Sunday, January 12, 2014

Oil Changes, meeting Vietnamese models and corn... lots of corn.

Day 13 - Sunday, November 17
Distance - 180 kms = total for day ~ 6 hrs
Trip Odometer =  1302 kms
Route - Son La - Mai Chau.  South from Son La on Hwy #6, then off on Hwy #15 to Mai Chau.
Hotel - Mai Chau Inn (700,000d = $35 w/breakfast)
Weather -  No wet!  Cloudy and cold at elevation, and then hazy, sunny and quite warm once arriving to Mai Chau.

Our day started with a huge buffet (or as we call 'Jimmy-Buffet') breakfast at the Hanoi Hotel in Son La.  The breakfast room was the size of a conference room at any hotel back home and it was packed.  The night before I read a little about Son La and it turns out that it is the business 'capital' of the Son La province hence the packed buffet breakfast with loads of suits and the like.

Flamingo Travel in Hanoi where we rented the bikes suggested that we get the oil changed on the bikes every 1000km or so and seeing that we had rolled about 1100km when we arrived the night before, I figured our first stop after breakfast would be a place we could get the oil changed on the bikes.


We literally pulled out of the Hanoi Hotel, zipped down the road a few hundred meters and came upon a Yamaha dealership.  It looked fairly empty and mellow in the shop section, so we pulled up and I motioned to the mechanics that we wanted the oil changed.  They didn't speak any english and we obviously didn't speak Vietnamese, so it was fun communicating what we wanted.  Both bikes were quickly brought in, Amanda's up on a hoist and oil was being drained.  Not a very tough thing to communicate.  I was also wanting to get a bit of slack out of my chain, so the mechanic quickly tightened my chain, lubed it up and that was that with my XR.  Amanda front brakes felt really soft, so the same thing, the mechanic tightened that up after the oil change, all communicated with our gestures on the bikes.

(Above)  Shop manager - all business.

It was lightening speed by the time we pulled into the Yamaha dealership, motioned what work we wanted done, took a few photos of the shop and of the 'shop manager', we paid up and were out the door... just like that.  It was the quickest 10 minutes ever... and all the work, both oil changes, my chain slack and Amanda's brakes, the grand total was 180,000 dong = ~ $9 total.  Excellent!

Both chains were lubed up and we were on the road again...

 Gold fish anyone???

Loads of corn being dried in huge piles then sacked up - we passed a quite a few of these operations on our route south to Mai Chau.  I think this guy was a few rice-wines in, he wanted to chat and he motioned for us to come on in and have a look.  We politely declined as we wanted to continue south.

Farm equipment/people hauler - saw loads of these...

At our morning coffee-stop, we met these 2 Vietnamese models... they were hamming it up for the camera and then checking the pictures out, always with huge laughs and then more poses, it was a great time.  The girls even shared their snacks with us.  One thing I was meaning to load up on in Canada before heading over to Vietnam was stickers for kids, all kids love stickers.  Unfortunately, it was one thing I didn't manage to do before leaving on the trip and I regret it, these Vietnamese kids definitely deserved some stickers from us Canadian kids.  I guess we'll have to go back with stickers...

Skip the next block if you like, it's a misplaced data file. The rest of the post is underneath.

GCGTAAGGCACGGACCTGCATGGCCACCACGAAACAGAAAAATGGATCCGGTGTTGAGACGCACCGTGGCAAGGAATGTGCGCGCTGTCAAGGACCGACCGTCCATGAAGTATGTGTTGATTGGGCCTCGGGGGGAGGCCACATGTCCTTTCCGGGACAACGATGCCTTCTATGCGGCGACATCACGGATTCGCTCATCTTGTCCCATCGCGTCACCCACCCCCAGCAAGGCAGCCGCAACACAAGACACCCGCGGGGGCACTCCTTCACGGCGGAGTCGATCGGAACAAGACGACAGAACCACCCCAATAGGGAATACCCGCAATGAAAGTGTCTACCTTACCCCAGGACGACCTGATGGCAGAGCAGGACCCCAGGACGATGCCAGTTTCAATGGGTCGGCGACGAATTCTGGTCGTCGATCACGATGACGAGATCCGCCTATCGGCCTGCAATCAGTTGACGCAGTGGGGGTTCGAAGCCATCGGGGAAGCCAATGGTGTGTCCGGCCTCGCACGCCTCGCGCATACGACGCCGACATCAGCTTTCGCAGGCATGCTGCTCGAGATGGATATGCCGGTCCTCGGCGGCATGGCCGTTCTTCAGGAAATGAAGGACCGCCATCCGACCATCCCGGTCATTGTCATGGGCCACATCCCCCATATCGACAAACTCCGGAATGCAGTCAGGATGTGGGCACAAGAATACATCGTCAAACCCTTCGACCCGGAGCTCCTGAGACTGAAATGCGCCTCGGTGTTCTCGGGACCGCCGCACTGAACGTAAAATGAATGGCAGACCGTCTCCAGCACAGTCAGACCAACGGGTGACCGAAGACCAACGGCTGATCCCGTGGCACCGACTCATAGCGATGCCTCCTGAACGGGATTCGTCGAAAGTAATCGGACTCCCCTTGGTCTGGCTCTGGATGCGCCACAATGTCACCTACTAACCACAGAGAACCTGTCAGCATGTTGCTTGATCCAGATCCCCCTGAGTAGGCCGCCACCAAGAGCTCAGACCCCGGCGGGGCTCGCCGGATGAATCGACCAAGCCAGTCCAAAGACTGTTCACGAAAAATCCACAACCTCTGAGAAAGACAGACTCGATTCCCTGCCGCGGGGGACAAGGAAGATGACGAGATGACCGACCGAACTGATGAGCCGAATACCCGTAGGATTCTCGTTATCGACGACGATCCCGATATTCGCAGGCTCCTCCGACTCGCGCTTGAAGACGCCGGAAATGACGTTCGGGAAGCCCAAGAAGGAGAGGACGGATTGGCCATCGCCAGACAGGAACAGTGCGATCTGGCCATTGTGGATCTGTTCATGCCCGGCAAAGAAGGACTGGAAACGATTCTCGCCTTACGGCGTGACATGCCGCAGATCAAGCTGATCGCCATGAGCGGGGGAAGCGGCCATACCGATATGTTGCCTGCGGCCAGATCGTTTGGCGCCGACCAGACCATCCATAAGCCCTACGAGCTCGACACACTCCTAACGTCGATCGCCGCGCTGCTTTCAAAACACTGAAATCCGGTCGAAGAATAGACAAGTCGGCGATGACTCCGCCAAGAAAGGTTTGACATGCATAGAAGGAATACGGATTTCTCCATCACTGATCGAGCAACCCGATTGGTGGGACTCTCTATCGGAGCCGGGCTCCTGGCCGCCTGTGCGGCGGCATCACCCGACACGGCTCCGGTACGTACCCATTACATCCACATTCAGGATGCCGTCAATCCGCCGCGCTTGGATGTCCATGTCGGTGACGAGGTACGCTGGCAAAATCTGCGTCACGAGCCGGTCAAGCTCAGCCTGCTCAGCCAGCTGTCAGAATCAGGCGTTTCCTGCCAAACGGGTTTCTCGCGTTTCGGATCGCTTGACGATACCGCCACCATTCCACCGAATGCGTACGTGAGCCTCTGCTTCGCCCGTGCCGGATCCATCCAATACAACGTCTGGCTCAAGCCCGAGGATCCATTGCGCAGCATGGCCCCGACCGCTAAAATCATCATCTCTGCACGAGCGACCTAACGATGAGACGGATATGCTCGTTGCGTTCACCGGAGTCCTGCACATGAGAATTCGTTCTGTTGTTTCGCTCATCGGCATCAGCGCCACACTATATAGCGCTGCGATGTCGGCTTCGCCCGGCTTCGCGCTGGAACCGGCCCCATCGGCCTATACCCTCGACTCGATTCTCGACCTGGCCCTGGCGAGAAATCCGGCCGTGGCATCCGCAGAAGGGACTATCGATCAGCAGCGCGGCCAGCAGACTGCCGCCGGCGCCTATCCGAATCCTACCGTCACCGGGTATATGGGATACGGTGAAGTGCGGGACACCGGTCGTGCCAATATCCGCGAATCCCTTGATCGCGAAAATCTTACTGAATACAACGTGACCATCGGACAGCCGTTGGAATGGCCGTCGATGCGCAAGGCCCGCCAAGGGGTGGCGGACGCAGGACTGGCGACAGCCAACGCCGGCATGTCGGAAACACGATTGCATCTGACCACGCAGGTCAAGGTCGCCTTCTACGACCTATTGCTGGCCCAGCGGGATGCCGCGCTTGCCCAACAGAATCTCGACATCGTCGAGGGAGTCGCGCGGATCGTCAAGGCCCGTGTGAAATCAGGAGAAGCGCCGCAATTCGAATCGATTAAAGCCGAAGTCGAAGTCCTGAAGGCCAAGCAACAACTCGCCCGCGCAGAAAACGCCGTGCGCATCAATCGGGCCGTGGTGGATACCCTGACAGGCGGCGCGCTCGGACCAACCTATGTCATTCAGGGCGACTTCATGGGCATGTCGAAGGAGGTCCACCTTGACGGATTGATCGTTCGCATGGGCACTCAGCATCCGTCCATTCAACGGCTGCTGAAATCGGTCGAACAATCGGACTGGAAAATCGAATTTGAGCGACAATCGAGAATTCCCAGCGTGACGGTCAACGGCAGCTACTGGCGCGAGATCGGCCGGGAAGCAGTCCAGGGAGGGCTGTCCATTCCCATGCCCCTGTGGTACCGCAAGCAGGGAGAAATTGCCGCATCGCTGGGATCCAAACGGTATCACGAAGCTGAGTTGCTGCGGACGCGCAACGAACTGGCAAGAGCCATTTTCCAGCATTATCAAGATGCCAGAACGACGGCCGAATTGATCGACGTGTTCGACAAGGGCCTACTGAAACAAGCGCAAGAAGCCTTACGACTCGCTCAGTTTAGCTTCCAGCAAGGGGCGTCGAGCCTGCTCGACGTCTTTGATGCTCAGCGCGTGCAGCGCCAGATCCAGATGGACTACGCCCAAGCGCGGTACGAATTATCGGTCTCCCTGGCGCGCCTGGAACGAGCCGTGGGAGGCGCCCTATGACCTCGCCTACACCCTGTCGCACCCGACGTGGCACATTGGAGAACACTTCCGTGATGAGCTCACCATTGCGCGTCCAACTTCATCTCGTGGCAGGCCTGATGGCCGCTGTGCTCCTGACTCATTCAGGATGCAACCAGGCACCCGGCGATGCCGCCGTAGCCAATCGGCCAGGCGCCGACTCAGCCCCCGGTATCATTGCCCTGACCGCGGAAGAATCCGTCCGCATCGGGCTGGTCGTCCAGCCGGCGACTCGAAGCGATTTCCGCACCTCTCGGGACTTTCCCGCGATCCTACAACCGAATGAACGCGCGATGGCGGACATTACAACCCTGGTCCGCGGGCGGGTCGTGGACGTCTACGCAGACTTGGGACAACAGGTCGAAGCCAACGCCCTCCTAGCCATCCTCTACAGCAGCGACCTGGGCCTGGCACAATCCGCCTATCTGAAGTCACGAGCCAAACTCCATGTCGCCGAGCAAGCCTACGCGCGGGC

(Above) Amanda being corny

(Below)... a Honda Super Dream 'Family Vehicle'... hilarious what english words they had on most of the bikes - and yes, this 'vehicle' would definitely support a whole family... AND a couple bags of rice and a chicken or three...

It was a speedy day of riding from Son La to Mai Chau.  The #6 was a main route linking the north west to Hanoi and surroundings.  With that, we had more traffic than usual, but more traffic usually meant higher speeds and better roads, surprisingly not our favourite.  At times we were averaging 50-60kph which actually got us places way quicker over the long run, literally 50-60 felt like highway speeds back home, it was strange, but we were really getting used to the slow, snail's pace that is normal for Vietnam on smaller, rural roads, a slower pace we came to love and enjoy.  Much easier to smell the hibiscus and contemplate 'why the chicken crossed the road' when you are rolling at 30kph.  

I had read that Mai Chau was a popular tourist destination because of the influence of the White Thai minority village in the area.  Tourists would flock here in hordes to stay in traditional White Thai stilt houses, complete with modern conveniences such as flush toilets and WiFi.  We zipped into the main village out of Mai Chau with intentions to find a stilt house.  We did a few laps in the village and then ended up on the edge of town at a new family run hotel called the Mai Chau Inn, just down from the expensive Mai Chau Lodge.  We checked into one of the lovely rooms and started unwinding and unpacking.  It was a shorter day of riding so we managed some time to relax on our private deck overlooking the areas rice paddies, drinking a cold beer and chatting about our day.  Even though we were traveling together, you spend so much time in your own helmet and inside your own head, that it was nice to catch-up at the end of each day.

(Above) Drafting a plan for the next few days to come...

We had to make a decision to see Ninh Binh and area for a few days (which was highly recommended by a fellow ADVer) or to zip south to see Phong Nha National park for a few days - unfortunately we couldn't do both... it was a tough decision.

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